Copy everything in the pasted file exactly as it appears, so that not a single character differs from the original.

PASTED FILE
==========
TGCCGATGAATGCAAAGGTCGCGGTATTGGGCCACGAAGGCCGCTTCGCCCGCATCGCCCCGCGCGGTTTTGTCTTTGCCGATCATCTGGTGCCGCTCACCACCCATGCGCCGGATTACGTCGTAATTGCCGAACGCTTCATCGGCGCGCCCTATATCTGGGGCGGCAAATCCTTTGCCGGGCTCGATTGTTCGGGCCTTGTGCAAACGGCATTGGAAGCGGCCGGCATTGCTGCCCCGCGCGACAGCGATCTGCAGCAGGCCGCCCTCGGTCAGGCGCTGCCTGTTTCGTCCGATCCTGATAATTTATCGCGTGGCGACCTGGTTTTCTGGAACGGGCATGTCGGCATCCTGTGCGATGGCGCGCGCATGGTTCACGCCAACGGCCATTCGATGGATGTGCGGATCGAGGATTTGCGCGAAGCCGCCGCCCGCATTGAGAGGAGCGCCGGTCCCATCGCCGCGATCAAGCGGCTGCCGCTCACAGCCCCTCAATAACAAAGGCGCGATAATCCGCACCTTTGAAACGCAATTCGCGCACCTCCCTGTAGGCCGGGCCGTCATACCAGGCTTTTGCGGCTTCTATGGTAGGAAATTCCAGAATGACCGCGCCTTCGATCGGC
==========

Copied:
TGCCGATGAATGCAAAGGTCGCGGTATTGGGCCACGAAGGCCGCTTCGCCCGCATCGCCCCGCGCGGTTTTGTCTTTGCCGATCATCTGGTGCCGCTCACCACCCATGCGCCGGATTACGTCGTAATTGCCGAACGCTTCATCGGCGCGCCCTATATCTGGGGCGGCAAATCCTTTGCCGGGCTCGATTGTTCGGGCCTTGTGCAAACGGCATTGGAAGCGGCCGGCATTGCTGCCCCGCGCGACAGCGATCTGCAGCAGGCCGCCCTCGGTCAGGCGCTGCCTGTTTCGTCCGATCCTGATAATTTATCGCGTGGCGACCTGGTTTTCTGGAACGGGCATGTCGGCATCCTGTGCGATGGCGCGCGCATGGTTCACGCCAACGGCCATTCGATGGATGTGCGGATCGAGGATTTGCGCGAAGCCGCCGCCCGCATTGAGAGGAGCGCCGGTCCCATCGCCGCGATCAAGCGGCTGCCGCTCACAGCCCCTCAATAACAAAGGCGCGATAATCCGCACCTTTGAAACGCAATTCGCGCACCTCCCTGTAGGCCGGGCCGTCATACCAGGCTTTTGCGGCTTCTATGGTAGGAAATTCCAGAATGACCGCGCCTTCGATCGGC